The ultimate online guide to exciting places, walks and hidden gems across Scotland
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Argyll & Bute | Village & marina | ★★
For a moment you could be fooled into thinking you've been teleported to the Mediterranean. Then gaze inland (or just wait for the wind to blow again) and remind yourself you're actually in deepest Cowal, Argyll. It all feels slightly surreal: the extensive marina and spa complex complete with restaurants, infinity pool, shops and accommodation opened in 2010 and is located in one of the most remote parts of the Scottish mainland: it's nearly 100 miles by road to Glasgow, the closest city. Is it a stroke of genius, or a ridiculous concept? We're not quite sure: it probably makes more sense to those who own a boat. Our star rating refers to the "village" as a whole, which also includes a handful of older houses and a vehicle ferry to Tarbert, both of which existed before the leisure complex was built). Paying guests are surely treated to an altogether more luxurious experience, but for the rest of us it's still a fascinating place to wander around in a mild state of bewilderment.
What springs to mind when someone mentions Livingston, West Lothian? Sprawling road junctions, retail parks, 1960s architecture... how about a splendid waterfall? Under a mile from the town's southernmost suburbs, the Camilty Water drops into a short but beautiful gorge sharply at odds with the gentleness of the surrounding farmland. Two substantial waterfalls and several smaller ones tumble into the depths; the largest is actually fed by a crumbling mill lade (the mill no longer exists) but this isn't obvious from below. The walk from the nearest road begins promisingly, but the last few hundred metres are a bit sketchy: stepping stones across a side burn, and a very slippery slope to reach the best viewpoint - more details below.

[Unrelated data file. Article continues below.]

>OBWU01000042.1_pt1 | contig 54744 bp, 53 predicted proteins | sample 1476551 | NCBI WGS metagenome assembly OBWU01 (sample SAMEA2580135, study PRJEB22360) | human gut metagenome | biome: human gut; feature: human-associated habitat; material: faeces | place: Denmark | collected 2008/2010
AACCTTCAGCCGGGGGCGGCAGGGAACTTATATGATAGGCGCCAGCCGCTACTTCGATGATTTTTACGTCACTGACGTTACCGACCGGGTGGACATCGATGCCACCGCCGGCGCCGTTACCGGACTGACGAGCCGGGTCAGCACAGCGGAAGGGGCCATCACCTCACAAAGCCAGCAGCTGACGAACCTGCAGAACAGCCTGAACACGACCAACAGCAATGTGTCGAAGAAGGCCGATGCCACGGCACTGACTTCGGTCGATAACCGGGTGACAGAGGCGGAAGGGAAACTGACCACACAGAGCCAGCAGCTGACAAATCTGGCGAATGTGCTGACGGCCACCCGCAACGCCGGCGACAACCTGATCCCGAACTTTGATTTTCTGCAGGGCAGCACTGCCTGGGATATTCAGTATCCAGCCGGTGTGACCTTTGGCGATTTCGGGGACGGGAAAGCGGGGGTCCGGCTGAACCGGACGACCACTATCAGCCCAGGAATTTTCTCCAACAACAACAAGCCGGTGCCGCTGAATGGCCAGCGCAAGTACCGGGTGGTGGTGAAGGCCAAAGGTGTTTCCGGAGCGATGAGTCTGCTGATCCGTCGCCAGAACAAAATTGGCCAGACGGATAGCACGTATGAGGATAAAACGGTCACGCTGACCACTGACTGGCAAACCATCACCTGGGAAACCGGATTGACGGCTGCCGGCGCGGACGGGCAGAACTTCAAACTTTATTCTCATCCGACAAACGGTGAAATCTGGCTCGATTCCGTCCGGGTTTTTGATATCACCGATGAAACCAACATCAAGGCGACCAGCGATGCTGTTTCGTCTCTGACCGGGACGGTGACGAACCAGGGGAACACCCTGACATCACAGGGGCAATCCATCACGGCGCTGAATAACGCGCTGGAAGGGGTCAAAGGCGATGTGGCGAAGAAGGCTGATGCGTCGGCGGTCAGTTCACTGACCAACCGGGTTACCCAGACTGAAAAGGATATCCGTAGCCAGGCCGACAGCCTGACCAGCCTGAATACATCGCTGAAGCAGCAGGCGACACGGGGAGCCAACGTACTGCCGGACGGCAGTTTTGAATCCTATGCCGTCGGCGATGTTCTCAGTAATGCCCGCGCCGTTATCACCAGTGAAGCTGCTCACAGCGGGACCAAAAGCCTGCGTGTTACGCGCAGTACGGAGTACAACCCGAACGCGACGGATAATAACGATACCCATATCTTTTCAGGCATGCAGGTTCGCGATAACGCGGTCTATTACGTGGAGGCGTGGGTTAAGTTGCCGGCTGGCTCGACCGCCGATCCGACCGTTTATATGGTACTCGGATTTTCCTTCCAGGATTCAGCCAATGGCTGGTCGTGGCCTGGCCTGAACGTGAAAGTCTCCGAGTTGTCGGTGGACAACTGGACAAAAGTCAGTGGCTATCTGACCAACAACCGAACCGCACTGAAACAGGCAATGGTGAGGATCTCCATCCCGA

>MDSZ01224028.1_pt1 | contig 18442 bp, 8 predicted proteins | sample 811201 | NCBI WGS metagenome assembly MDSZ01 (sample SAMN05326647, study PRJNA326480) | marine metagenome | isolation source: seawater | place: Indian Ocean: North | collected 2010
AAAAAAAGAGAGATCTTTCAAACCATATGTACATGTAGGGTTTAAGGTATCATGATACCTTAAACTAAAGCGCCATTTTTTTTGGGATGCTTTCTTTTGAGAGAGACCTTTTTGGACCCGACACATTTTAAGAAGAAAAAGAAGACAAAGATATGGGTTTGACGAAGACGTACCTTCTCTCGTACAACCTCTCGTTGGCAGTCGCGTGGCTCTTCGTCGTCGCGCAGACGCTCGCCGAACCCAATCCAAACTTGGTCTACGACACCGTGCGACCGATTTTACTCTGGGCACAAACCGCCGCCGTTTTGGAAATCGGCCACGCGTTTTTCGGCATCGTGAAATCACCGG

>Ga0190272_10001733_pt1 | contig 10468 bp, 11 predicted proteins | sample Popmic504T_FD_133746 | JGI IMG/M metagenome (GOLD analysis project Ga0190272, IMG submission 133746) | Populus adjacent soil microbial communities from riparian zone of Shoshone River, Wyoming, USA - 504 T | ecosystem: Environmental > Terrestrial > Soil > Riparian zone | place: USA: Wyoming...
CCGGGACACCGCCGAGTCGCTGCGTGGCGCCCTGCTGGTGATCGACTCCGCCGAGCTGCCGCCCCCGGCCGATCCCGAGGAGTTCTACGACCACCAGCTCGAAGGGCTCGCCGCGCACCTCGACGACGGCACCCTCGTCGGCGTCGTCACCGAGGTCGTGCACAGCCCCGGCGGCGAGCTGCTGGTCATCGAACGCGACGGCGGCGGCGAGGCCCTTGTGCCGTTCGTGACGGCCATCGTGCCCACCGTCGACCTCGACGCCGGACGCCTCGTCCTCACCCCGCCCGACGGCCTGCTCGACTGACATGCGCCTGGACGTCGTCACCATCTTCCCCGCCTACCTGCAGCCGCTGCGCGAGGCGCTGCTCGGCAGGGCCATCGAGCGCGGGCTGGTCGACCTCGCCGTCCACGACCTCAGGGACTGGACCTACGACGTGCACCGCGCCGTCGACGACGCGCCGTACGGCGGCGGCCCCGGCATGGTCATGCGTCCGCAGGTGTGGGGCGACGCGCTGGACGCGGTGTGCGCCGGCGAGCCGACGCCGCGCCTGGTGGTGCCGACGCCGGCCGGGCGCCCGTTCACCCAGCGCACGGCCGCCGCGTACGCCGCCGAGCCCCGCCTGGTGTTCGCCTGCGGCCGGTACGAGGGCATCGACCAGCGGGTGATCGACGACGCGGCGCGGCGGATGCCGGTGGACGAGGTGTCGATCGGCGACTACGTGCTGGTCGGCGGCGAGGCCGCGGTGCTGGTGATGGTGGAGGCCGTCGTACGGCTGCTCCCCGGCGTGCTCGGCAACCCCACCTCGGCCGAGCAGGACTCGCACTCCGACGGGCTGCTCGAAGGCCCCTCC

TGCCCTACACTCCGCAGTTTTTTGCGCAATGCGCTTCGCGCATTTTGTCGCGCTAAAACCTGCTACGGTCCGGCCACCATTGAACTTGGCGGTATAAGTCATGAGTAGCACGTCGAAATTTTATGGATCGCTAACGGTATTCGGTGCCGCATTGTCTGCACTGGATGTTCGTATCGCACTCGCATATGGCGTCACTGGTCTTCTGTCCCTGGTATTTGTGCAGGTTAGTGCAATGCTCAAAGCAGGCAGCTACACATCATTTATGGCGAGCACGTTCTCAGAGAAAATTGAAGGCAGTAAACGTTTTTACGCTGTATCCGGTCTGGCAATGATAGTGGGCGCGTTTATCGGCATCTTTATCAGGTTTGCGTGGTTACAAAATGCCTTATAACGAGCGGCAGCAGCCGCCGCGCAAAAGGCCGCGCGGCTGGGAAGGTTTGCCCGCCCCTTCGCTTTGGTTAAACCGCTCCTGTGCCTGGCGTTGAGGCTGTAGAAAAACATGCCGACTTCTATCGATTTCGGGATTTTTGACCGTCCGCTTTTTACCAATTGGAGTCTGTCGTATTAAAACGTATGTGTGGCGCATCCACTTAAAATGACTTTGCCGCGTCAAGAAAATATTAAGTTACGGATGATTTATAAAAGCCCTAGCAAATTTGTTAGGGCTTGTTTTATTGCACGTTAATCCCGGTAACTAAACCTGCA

📌 Walk: Livingston's jaw-dropping waterfall ★★★
▶ 1 km / <1 mile | ▲ 20 metres Features: Linn Jaw (waterfall) Start / finish: Space for only one or two cars at minor road corner, half a mile south o…
Beinn Mhòr is the highest summit on the Uists, and part of a rugged group of hills running down the eastern side of South Uist. Rough, pathless terrain belies the hill's relatively low height, with fearsome bog defending against marauding walkers from the road to the west. Successfully tackle all this and the reward is a wonderful north ridge: narrow enough to be exhilarating, yet with no scrambling involved (unless you go looking for it), and no chance of crowds. The second highest summit on the island - Hecla - is included in this circuit, as well as the lower summit of Beinn Coradail which sits in between. The three separate summits result in well over 1,000 metres of ascent, and you'll feel every single metre of it on the tussocky grass, bog and boulders. Potentially superb summit views were affected by pesky hill fog when we visited, but we've left a long photo roll below to give an idea of the typical terrain. Good luck!
This colossal granite statue of the Virgin Mary thrusts into the sky just south of Gerinish, South Uist. Its position close to the only north-south road means you can't fail to miss it when exploring the island, with a steep lane leading up the lower slopes of Ruabhal to a parking area at the foot of the monument. The sculpture was built by Huw Lorimer, and commissioned by a local parish priest in resistance to 1950s plans to build a large missile testing range nearby. Looking at the landscape today, it seems the protests were successful, though there are still some smaller firing ranges on the coastal flatlands to the north.
📌 Our Lady of the Isles ★ Location: Off A865 half a mile south of Gerinish, South Uist, G.R.: NF 776407 ///clef.famous.judges Open: Always Cost: Free